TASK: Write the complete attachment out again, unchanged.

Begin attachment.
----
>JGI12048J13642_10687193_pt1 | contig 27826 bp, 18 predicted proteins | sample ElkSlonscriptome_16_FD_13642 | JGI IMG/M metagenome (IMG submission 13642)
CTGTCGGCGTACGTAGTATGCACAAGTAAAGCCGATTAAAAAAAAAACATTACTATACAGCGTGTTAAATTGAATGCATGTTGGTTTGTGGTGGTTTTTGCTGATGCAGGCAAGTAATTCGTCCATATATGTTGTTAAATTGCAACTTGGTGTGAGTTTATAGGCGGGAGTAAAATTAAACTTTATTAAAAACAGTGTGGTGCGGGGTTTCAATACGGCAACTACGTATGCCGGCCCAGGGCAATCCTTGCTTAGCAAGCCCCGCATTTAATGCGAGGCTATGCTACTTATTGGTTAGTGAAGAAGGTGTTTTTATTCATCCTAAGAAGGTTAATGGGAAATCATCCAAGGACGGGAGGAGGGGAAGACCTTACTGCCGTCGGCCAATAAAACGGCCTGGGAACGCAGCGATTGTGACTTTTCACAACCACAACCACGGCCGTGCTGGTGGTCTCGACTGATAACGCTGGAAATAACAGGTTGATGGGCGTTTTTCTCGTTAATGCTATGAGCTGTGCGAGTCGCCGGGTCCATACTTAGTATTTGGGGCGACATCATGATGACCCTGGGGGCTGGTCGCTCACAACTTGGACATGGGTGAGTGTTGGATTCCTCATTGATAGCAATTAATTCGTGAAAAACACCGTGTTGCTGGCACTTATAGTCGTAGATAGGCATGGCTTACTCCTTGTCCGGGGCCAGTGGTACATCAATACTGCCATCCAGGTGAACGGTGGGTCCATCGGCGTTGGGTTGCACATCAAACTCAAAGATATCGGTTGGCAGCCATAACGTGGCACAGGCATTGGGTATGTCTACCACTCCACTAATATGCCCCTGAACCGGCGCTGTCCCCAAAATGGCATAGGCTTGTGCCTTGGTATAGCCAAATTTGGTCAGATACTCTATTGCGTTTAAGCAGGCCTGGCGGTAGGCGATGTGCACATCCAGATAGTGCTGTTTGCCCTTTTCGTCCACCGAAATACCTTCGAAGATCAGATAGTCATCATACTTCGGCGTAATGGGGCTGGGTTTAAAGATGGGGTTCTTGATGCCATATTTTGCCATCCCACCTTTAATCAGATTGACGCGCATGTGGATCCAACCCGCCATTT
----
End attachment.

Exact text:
>JGI12048J13642_10687193_pt1 | contig 27826 bp, 18 predicted proteins | sample ElkSlonscriptome_16_FD_13642 | JGI IMG/M metagenome (IMG submission 13642)
CTGTCGGCGTACGTAGTATGCACAAGTAAAGCCGATTAAAAAAAAAACATTACTATACAGCGTGTTAAATTGAATGCATGTTGGTTTGTGGTGGTTTTTGCTGATGCAGGCAAGTAATTCGTCCATATATGTTGTTAAATTGCAACTTGGTGTGAGTTTATAGGCGGGAGTAAAATTAAACTTTATTAAAAACAGTGTGGTGCGGGGTTTCAATACGGCAACTACGTATGCCGGCCCAGGGCAATCCTTGCTTAGCAAGCCCCGCATTTAATGCGAGGCTATGCTACTTATTGGTTAGTGAAGAAGGTGTTTTTATTCATCCTAAGAAGGTTAATGGGAAATCATCCAAGGACGGGAGGAGGGGAAGACCTTACTGCCGTCGGCCAATAAAACGGCCTGGGAACGCAGCGATTGTGACTTTTCACAACCACAACCACGGCCGTGCTGGTGGTCTCGACTGATAACGCTGGAAATAACAGGTTGATGGGCGTTTTTCTCGTTAATGCTATGAGCTGTGCGAGTCGCCGGGTCCATACTTAGTATTTGGGGCGACATCATGATGACCCTGGGGGCTGGTCGCTCACAACTTGGACATGGGTGAGTGTTGGATTCCTCATTGATAGCAATTAATTCGTGAAAAACACCGTGTTGCTGGCACTTATAGTCGTAGATAGGCATGGCTTACTCCTTGTCCGGGGCCAGTGGTACATCAATACTGCCATCCAGGTGAACGGTGGGTCCATCGGCGTTGGGTTGCACATCAAACTCAAAGATATCGGTTGGCAGCCATAACGTGGCACAGGCATTGGGTATGTCTACCACTCCACTAATATGCCCCTGAACCGGCGCTGTCCCCAAAATGGCATAGGCTTGTGCCTTGGTATAGCCAAATTTGGTCAGATACTCTATTGCGTTTAAGCAGGCCTGGCGGTAGGCGATGTGCACATCCAGATAGTGCTGTTTGCCCTTTTCGTCCACCGAAATACCTTCGAAGATCAGATAGTCATCATACTTCGGCGTAATGGGGCTGGGTTTAAAGATGGGGTTCTTGATGCCATATTTTGCCATCCCACCTTTAATCAGATTGACGCGCATGTGGATCCAACCCGCCATTT